R104#show ip route vrf RED
Routing Table: RED
Codes: C - connected, S - static, R - RIP, M - mobile, B - BGP
       D - EIGRP, EX - EIGRP external, O - OSPF, IA - OSPF inter area 
       N1 - OSPF NSSA external type 1, N2 - OSPF NSSA external type 2
       E1 - OSPF external type 1, E2 - OSPF external type 2
       i - IS-IS, su - IS-IS summary, L1 - IS-IS level-1, L2 - IS-IS level-2
       ia - IS-IS inter area, * - candidate default, U - per-user static route
       o - ODR, P - periodic downloaded static route
Gateway of last resort is not set is subnetted, 1 subnets
O [110/11121] via, 00:00:02, Tunnel0 is subnetted, 1 subnets
C is directly connected, Tunnel0 is subnetted, 1 subnets
C is directly connected, Ethernet0/0

The adjacencies for any routing entry in the VRF must resolve to different interfaces, even if the IP addresses on the interface are identical. Example 4-4 has a FIB entry for from the global routing table, and Example 4-5 has the same information for the RED VRF. These examples are deliberately simple, but you can use the show ip cef forwarding vrf name detail command to peruse the FIB in all its glory.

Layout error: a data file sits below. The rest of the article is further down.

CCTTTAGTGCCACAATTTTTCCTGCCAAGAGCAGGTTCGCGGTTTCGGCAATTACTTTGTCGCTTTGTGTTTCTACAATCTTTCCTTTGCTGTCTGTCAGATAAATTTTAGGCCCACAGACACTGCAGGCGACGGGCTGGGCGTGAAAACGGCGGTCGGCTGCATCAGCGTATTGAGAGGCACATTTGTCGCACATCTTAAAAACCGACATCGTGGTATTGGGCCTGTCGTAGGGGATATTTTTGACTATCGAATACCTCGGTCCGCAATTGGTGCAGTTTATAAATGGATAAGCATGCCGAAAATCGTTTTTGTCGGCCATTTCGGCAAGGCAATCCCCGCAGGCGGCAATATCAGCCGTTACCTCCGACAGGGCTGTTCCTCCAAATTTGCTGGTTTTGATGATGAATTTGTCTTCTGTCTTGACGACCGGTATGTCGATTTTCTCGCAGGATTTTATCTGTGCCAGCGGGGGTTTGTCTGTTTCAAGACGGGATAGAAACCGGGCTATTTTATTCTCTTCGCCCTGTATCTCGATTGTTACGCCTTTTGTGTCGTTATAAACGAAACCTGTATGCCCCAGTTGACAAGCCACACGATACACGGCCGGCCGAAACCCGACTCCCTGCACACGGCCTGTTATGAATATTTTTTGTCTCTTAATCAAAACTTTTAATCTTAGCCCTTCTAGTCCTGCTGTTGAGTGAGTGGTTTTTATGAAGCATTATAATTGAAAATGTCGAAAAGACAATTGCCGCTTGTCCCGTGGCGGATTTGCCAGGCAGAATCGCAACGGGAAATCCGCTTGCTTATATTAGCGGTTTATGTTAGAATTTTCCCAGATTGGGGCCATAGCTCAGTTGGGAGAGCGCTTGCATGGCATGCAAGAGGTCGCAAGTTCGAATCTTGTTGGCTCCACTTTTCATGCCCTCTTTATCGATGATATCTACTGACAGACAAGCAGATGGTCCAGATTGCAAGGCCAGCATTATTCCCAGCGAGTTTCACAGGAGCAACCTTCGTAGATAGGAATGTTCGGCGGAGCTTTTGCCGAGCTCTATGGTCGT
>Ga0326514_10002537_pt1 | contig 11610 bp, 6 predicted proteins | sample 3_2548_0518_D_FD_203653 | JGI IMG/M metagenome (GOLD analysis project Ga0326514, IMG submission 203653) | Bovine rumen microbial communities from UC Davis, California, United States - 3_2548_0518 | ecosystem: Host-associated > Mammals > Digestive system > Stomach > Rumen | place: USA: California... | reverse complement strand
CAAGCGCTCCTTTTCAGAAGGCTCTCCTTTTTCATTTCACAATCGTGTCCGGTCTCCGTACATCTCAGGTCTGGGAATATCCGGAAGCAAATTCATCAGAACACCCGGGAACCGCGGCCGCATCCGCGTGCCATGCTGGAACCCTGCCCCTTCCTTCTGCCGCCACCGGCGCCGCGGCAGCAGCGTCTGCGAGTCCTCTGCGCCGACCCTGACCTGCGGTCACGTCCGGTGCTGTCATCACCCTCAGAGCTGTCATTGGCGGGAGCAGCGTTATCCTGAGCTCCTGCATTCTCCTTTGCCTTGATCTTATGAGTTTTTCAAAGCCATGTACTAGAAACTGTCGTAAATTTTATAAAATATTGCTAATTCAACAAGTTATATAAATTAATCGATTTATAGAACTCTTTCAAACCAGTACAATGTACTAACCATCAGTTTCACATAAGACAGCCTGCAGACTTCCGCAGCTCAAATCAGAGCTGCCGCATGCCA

Example 4-4  FIB Output for Global Routing Table

R104#show ip cef
Prefix          Next Hop       Interface       drop           Null0 (default route handler entry)      receive     attached       Loopback1     receive     receive   receive

Example 4-5 FIB Output for VRF RED

R104#show ip cef vrf RED 
Prefix          Next Hop       Interface       drop           Null0 (default route handler entry)      receive     attached       Tunnel0     receive     receive

The term global is used to refer to the routing instances and tables that are not in a VRF, as in "global routing table" or "global address space."

When discussing VRFs, it is common to hear questions about resource allocation, such as "how are router resources allocated between VRFs?" This is a natural question, even if it is not logical! There are no special rules to prioritize data from one VRF to be processed quicker than data from other VRFs. A VRF exists in the memory plane of a device, not in the scheduling plane, which is what per-VRF traffic prioritization would require.